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|Description||Describes how one teacher lost himself in his rigid commitment to upholding standards, and charts his research-led journey to find a better way.|
|Categories||Secondary, Leadership and Management, Teaching and Learning, Teaching staff, In school|
|Learning outcomes for participants/users and, where relevant, pupils or students||
In this candid account, presented in the form of a dual narrative, Warren describes how he adopted a persona infused with control and intolerance as his authoritarian approach to suppressing conflict in the secondary school classroom became increasingly incongruent with his personal values and aspirations as an educator. Then, through undertaking his action research project and engaging in a process of reconceptualisation under co-author Bigger’s mentorship, Warren began to explore how he could redefine his classroom leadership and authenticate his teaching practice – without compromising standards or authority. Living Contradiction investigates the efficacy of Warren’s modified approach and tells the story of how he overcame the incessant demands of tension and disruption by becoming ‘confident in uncertainty’.
Suitable for teachers, NQTs, and policy makers, Living Contradiction is a resonatory self-examination of teacher identity and a significant contribution to the debate about how schools and classrooms are run.
|Evidence underpinning this approach||
Grappling with both the philosophical and the pragmatic, the authors offer two distinct perspectives in their commentary on Warren’s journey – supporting their interspersed critical reflections with thought-provoking insights into the methodology and outcomes of Warren’s research project. The book is split into five parts and is punctuated throughout with expert surveying of a wide range of related research that challenges the status quo on the effectiveness of punishment and authoritarianism as approaches to behaviour management.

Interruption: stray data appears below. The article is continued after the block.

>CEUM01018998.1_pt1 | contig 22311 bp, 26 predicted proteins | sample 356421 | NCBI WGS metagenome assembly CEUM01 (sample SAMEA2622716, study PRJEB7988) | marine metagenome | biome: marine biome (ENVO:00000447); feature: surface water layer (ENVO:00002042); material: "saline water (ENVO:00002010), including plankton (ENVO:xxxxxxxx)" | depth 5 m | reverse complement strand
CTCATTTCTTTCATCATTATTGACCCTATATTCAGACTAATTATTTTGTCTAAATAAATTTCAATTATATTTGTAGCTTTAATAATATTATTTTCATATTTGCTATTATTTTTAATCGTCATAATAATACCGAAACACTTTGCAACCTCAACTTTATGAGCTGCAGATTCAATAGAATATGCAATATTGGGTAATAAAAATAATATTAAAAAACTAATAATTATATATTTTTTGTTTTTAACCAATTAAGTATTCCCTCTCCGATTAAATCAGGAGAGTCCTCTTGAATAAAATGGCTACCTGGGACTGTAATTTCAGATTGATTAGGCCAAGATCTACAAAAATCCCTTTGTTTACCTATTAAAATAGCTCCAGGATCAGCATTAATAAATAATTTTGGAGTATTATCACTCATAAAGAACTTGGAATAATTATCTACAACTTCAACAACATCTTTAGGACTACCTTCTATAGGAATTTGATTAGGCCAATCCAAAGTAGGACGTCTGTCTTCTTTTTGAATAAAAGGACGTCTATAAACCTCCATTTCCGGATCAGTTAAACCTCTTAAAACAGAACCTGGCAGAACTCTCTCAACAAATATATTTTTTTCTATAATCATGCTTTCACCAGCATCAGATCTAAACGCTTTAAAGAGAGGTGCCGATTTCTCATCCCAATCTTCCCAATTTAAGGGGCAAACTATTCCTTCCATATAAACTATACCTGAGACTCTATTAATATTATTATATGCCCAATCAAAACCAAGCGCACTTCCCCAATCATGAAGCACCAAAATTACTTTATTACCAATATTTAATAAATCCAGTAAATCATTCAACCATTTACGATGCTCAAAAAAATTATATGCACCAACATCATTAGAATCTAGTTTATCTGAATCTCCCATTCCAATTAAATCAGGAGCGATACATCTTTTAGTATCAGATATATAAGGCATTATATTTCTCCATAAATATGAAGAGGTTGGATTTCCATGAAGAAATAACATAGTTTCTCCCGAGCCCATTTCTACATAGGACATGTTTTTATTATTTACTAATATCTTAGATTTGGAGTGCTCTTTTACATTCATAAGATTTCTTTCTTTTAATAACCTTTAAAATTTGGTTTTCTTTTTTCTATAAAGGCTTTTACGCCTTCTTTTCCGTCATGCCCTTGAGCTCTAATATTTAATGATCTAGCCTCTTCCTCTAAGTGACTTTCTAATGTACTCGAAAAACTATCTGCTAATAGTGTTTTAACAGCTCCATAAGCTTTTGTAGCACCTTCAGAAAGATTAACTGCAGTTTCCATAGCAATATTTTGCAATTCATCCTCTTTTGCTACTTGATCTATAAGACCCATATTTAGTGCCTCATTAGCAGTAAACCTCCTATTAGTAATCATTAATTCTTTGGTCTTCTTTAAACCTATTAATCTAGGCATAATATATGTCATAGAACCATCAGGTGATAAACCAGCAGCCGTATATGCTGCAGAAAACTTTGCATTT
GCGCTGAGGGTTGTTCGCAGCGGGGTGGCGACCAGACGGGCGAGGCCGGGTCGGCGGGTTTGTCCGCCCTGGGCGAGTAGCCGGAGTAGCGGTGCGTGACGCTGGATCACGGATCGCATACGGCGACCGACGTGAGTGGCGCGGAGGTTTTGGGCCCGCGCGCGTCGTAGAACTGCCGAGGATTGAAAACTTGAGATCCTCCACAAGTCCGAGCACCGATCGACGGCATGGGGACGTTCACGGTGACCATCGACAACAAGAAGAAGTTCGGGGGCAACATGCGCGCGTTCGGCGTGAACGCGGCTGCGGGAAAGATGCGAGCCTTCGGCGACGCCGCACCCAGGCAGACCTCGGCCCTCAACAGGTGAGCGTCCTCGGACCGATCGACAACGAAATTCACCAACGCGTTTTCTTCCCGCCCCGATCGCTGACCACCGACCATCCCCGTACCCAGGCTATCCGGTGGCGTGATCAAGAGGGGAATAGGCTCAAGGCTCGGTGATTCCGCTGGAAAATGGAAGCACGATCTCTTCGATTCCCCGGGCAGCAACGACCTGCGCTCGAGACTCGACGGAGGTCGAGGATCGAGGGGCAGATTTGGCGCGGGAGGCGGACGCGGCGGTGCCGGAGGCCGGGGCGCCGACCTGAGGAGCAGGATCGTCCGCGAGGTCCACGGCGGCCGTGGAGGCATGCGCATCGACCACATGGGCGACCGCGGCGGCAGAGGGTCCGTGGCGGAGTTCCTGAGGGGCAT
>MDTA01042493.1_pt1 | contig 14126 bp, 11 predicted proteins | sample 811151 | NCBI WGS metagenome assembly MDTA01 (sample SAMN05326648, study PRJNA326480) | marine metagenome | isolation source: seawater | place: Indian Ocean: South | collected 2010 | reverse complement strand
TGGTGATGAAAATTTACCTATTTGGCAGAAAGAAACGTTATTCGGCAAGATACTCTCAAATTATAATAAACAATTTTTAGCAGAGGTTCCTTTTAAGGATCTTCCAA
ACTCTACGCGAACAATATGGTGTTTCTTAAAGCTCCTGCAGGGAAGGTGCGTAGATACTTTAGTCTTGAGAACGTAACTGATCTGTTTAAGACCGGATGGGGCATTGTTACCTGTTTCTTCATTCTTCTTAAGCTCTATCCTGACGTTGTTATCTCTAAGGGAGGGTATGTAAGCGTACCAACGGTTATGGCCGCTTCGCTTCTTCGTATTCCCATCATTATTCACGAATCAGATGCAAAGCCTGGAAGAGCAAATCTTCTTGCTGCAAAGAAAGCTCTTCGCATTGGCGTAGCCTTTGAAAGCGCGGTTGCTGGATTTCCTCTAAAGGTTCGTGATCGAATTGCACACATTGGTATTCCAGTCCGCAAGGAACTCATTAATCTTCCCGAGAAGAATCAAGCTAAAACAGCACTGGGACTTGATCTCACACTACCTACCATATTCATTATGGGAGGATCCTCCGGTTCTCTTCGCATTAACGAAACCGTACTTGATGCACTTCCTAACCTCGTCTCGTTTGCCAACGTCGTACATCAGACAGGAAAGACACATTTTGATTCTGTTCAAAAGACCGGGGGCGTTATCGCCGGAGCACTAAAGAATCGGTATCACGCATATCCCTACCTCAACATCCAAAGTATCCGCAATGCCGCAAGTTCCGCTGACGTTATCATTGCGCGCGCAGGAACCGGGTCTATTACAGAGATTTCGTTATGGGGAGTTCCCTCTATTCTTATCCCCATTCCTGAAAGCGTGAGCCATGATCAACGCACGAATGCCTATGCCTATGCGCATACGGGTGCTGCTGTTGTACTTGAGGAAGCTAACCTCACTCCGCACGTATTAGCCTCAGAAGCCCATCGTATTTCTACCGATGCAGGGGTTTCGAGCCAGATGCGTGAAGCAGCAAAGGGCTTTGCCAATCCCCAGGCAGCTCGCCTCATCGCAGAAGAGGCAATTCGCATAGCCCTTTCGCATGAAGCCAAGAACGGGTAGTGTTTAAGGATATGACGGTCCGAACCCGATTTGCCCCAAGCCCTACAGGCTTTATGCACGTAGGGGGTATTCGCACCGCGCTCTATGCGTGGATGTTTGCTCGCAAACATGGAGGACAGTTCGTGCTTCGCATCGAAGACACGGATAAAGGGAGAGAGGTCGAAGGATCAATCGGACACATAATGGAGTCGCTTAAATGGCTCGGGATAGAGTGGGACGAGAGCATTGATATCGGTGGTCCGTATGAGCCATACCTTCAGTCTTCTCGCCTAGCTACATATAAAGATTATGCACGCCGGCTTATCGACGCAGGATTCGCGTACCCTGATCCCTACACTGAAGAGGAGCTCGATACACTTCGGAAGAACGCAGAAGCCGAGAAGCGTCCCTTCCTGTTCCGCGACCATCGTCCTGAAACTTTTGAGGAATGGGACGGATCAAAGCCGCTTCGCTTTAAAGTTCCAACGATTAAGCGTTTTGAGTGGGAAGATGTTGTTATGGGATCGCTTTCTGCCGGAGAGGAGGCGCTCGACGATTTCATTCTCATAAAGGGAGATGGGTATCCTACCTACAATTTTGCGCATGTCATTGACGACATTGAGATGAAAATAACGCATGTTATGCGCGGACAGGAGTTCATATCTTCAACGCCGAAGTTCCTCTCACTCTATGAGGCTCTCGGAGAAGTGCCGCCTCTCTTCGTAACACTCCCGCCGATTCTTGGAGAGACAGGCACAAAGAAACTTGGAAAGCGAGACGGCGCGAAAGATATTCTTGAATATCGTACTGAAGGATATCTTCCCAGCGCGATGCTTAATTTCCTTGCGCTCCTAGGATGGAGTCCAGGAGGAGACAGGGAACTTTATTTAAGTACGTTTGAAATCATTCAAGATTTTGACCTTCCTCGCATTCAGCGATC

"Studies have shown that the predominant teacher response to disruptive student behaviour is reactive and punitive, rather than proactive and positive. The reactive approach does little to decrease disruptive student behaviour."
Source: Clunies-Ross et al., 2008; Kameenui & Sugai, 1993
|How users/participants can evaluate success||
Values are in vogue in education: they are stated in school policies across the land. They are a list of what the school wants people to think about them and their educational aims – that they are caring, effective, and ethical in rooting pedagogy and all educational processes in positive relationships between teachers and pupils. Amidst the reality of classroom life, however, the very best of intentions can be compromised as the insidious influences of power, pressure, and responsibility come to bear.
In exploring how schooling should be as much about developing motivated citizens as encouraging qualifications, Living Contradiction goes in search of answers to the question that all educationalists must ask: ‘What do we want our education system to do for our children?’
|Follow-up activities and support||
Sean Warren PhD began his career in education in 1988. He proceeded to work with young people in Papua New Guinea, Romania and the United States. Back in the UK, his diverse experience incorporated many roles in education. Sean‘s current interest involves the use of technology to inform classroom observation and professional development.
Contact Shaun at: https://twitter.com/Sean_S_Warren
Stephen Bigger PhD began his career as a secondary teacher and from 1981 was a lecturer in education in teacher training institutes, in Scarborough, Oxford and Worcester, ending as head of department and head of research in education. Over that period he produced three books in collaboration with colleagues, made chapter contributions to others and wrote many articles and book reviews.
Contact Stephen at: https://twitter.com/stephenbigger
View Sean and Stephen's blog: https://warrenandbigger.blogspot.co.uk/
Reviews provided include: Suzie Grogan, Dr Richard Woolley, Dr Matt O'Leary, Jack Whitehead, Dr Geoff Teece, Clare Gammons, Charlie Carroll and Ann Miller.